Another one of these tiresomely unboring travelogue things. The author like totally overuses the words "hip" and "hep" and stuff, and like totally forgets about "hop" and "hup." Not enough laborious research on the history, language, culture and other junk like that. I expected them--did I tell you he has this totally cool wife who's into photography of all things? (groan, how predictable!)--to get kidnapped by revolutionary thugs, eaten by a chupacabra or die of the plague or something, but noooo... All they do is have humorous adventures, get in odd situations with natives and ride around having fun and learning to adapt to a different culture and stuff. And he has to go and clean up the typos in the manniscript until there's like maybe half a one left--so now I have nothing to crittasize. Way to deprive me of my biggest pleasure in life, man!
I don't know if Cherry and this Jason person are ever going to learn to put together a conventional travel journal. I think they've got a lot of nerve publishing something that is actually entertaining! ...more
Autographed review copy provided by author and Goodreads friend Christopher Conlon.
This is a collection of "uncollected" works which did not make it iAutographed review copy provided by author and Goodreads friend Christopher Conlon.
This is a collection of "uncollected" works which did not make it into other books or anthologies. In the rare cases where they did, they have been somewhat neglected.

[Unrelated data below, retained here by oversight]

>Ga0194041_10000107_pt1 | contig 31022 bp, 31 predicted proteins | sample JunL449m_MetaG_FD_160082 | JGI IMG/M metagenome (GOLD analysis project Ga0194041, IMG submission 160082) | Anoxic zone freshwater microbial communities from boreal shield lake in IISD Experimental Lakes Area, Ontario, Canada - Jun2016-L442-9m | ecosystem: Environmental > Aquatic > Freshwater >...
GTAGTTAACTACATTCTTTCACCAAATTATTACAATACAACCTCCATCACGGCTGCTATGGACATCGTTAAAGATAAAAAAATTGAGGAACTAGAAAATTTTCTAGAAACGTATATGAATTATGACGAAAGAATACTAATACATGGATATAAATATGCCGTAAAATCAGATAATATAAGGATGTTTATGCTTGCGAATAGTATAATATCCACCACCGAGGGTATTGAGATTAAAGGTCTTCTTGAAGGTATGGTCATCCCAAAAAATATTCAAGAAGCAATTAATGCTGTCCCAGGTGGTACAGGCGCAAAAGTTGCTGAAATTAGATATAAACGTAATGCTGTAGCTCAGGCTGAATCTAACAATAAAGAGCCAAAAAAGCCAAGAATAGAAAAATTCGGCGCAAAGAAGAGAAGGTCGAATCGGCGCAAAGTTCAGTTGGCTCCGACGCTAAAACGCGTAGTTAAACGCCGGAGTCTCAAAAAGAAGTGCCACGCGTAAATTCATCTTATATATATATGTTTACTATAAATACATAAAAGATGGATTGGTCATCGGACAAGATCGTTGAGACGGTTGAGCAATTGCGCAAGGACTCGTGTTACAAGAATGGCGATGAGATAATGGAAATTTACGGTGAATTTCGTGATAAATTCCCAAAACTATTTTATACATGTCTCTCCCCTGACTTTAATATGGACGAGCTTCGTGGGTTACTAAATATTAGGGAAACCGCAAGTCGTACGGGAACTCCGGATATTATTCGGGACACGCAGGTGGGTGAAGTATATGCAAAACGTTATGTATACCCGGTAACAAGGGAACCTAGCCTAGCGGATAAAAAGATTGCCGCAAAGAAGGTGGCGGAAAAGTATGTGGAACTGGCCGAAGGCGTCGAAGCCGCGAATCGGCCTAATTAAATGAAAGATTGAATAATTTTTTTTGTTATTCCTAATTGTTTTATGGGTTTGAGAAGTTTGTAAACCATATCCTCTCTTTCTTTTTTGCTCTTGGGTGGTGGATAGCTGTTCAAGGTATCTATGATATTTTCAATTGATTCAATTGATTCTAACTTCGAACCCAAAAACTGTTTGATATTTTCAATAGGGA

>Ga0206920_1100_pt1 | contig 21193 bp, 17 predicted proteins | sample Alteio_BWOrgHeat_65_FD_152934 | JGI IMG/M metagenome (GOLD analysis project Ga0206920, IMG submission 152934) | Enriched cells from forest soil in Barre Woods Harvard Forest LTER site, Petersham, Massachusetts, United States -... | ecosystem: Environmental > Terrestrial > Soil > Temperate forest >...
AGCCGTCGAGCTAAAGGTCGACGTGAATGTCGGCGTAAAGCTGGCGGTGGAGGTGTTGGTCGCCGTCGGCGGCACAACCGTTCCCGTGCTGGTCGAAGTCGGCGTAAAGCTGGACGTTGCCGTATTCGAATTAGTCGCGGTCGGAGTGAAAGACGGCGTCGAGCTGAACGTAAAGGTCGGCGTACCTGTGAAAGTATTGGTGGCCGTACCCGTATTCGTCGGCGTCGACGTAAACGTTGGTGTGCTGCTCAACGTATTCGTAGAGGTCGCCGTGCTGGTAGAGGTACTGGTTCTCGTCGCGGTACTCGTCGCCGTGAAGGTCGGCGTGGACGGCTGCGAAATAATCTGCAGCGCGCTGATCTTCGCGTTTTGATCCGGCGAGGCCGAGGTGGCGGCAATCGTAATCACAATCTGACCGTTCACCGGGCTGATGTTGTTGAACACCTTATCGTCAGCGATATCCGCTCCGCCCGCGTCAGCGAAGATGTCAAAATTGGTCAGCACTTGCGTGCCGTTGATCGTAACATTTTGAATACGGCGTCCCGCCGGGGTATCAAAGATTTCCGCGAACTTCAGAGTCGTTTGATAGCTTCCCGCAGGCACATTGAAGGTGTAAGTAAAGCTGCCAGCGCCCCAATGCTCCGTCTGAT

The individual pieces cross forms and boundaries. One can find a short story, flash fiction, a short play, poetry and literary criticism.
The title story, "Wild Tracks," a tragic and brutal coming of age tale, contains themes which I have noticed in Conlon's more recent work and got under my skin immediately. Some of the flash fiction has been reworked for his anthology "Herding Ravens."
One piece, "Proust in Africa," tells the story of Conlon's first encounter with the longest novel ever written, and how it affected his life during a tour of duty with the Peace Corps in Botswana. After reading this online in 2012, I took the plunge and read Proust myself in 2013. So now, on rereading this essay, I have a better understanding of what Conlon is talking about when he describes the aspects and episodes that made a deep and lasting impression on him. (And I love how he reworks one of these episodes in his poem "Soweto," one of several poems on his life in Africa.)
In Conlon's novels (and even in this collection), his characters often suffer severely because of the trauma they endured as children at the hands of dysfunctional parents or care-givers. In a series of gritty and gut-wrenching poems, he explores the history of his own family and acknowledges the factors which formed and deformed them.
Also remarkable is a series of poems treating the story of Anne Frank. These poems are not the kind of tributes one would expect a poet to give to the famous victim of the Holocaust. Instead most of them, by adopting an unusual point of view, give a damning indictment of those who perpetrated the crime which, despite its murderous effects, could not hush up the young girl's message.
With self-deprecating humor, Chris described this book to me as "a banquet of scraps." Even if a few of the morsels may be a bit challenging to chew on, in the end they make a memorable meal. ...more
Autographed limited edition gift copy kindly sent by author and Goodreads friend Christopher Conlon.
This is the haunting story of a successful yet troAutographed limited edition gift copy kindly sent by author and Goodreads friend Christopher Conlon.